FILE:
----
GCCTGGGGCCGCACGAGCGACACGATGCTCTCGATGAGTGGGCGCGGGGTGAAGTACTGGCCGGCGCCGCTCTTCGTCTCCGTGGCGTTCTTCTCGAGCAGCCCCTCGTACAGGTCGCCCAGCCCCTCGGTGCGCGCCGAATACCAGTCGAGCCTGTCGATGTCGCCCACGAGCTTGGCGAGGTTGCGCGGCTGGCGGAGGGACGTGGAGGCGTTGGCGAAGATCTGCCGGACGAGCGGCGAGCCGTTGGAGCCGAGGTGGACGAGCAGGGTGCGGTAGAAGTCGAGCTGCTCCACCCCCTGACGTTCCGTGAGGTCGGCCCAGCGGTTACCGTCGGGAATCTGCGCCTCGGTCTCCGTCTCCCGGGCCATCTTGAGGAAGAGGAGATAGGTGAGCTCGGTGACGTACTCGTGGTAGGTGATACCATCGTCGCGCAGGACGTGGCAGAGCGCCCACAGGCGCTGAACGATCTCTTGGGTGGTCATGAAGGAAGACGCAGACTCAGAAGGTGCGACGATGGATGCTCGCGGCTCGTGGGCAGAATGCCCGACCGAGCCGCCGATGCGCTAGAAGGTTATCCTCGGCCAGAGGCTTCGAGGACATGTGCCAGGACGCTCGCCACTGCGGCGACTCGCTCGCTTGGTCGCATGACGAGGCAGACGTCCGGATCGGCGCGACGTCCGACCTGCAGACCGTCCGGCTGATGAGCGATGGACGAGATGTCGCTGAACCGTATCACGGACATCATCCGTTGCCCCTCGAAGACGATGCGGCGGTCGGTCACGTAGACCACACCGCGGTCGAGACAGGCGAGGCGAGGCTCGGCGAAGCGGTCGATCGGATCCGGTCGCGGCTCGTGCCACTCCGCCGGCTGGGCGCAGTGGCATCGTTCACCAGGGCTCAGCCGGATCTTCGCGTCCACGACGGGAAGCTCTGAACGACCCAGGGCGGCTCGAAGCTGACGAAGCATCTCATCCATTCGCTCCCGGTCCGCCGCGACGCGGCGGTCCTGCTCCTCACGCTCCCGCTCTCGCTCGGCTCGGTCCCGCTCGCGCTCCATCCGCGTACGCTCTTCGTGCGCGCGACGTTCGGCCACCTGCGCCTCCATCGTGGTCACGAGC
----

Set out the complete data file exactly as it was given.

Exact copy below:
GCCTGGGGCCGCACGAGCGACACGATGCTCTCGATGAGTGGGCGCGGGGTGAAGTACTGGCCGGCGCCGCTCTTCGTCTCCGTGGCGTTCTTCTCGAGCAGCCCCTCGTACAGGTCGCCCAGCCCCTCGGTGCGCGCCGAATACCAGTCGAGCCTGTCGATGTCGCCCACGAGCTTGGCGAGGTTGCGCGGCTGGCGGAGGGACGTGGAGGCGTTGGCGAAGATCTGCCGGACGAGCGGCGAGCCGTTGGAGCCGAGGTGGACGAGCAGGGTGCGGTAGAAGTCGAGCTGCTCCACCCCCTGACGTTCCGTGAGGTCGGCCCAGCGGTTACCGTCGGGAATCTGCGCCTCGGTCTCCGTCTCCCGGGCCATCTTGAGGAAGAGGAGATAGGTGAGCTCGGTGACGTACTCGTGGTAGGTGATACCATCGTCGCGCAGGACGTGGCAGAGCGCCCACAGGCGCTGAACGATCTCTTGGGTGGTCATGAAGGAAGACGCAGACTCAGAAGGTGCGACGATGGATGCTCGCGGCTCGTGGGCAGAATGCCCGACCGAGCCGCCGATGCGCTAGAAGGTTATCCTCGGCCAGAGGCTTCGAGGACATGTGCCAGGACGCTCGCCACTGCGGCGACTCGCTCGCTTGGTCGCATGACGAGGCAGACGTCCGGATCGGCGCGACGTCCGACCTGCAGACCGTCCGGCTGATGAGCGATGGACGAGATGTCGCTGAACCGTATCACGGACATCATCCGTTGCCCCTCGAAGACGATGCGGCGGTCGGTCACGTAGACCACACCGCGGTCGAGACAGGCGAGGCGAGGCTCGGCGAAGCGGTCGATCGGATCCGGTCGCGGCTCGTGCCACTCCGCCGGCTGGGCGCAGTGGCATCGTTCACCAGGGCTCAGCCGGATCTTCGCGTCCACGACGGGAAGCTCTGAACGACCCAGGGCGGCTCGAAGCTGACGAAGCATCTCATCCATTCGCTCCCGGTCCGCCGCGACGCGGCGGTCCTGCTCCTCACGCTCCCGCTCTCGCTCGGCTCGGTCCCGCTCGCGCTCCATCCGCGTACGCTCTTCGTGCGCGCGACGTTCGGCCACCTGCGCCTCCATCGTGGTCACGAGC